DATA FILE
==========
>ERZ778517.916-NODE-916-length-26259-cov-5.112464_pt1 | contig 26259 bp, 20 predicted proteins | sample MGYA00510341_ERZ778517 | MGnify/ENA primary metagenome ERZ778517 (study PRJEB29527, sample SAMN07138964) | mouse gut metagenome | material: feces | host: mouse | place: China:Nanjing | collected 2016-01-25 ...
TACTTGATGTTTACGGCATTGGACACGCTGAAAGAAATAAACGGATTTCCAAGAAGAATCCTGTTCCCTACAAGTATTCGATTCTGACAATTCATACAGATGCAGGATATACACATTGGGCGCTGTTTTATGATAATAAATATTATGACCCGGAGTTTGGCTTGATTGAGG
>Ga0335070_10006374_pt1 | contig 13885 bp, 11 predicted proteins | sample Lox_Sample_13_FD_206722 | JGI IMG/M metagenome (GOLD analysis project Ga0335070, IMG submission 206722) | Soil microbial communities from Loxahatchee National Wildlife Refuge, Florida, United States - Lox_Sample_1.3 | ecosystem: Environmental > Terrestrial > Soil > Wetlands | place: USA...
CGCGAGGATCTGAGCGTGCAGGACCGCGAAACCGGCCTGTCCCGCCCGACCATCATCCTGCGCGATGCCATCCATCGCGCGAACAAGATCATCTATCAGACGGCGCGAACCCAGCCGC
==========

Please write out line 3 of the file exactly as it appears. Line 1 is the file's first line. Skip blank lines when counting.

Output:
>Ga0335070_10006374_pt1 | contig 13885 bp, 11 predicted proteins | sample Lox_Sample_13_FD_206722 | JGI IMG/M metagenome (GOLD analysis project Ga0335070, IMG submission 206722) | Soil microbial communities from Loxahatchee National Wildlife Refuge, Florida, United States - Lox_Sample_1.3 | ecosystem: Environmental > Terrestrial > Soil > Wetlands | place: USA...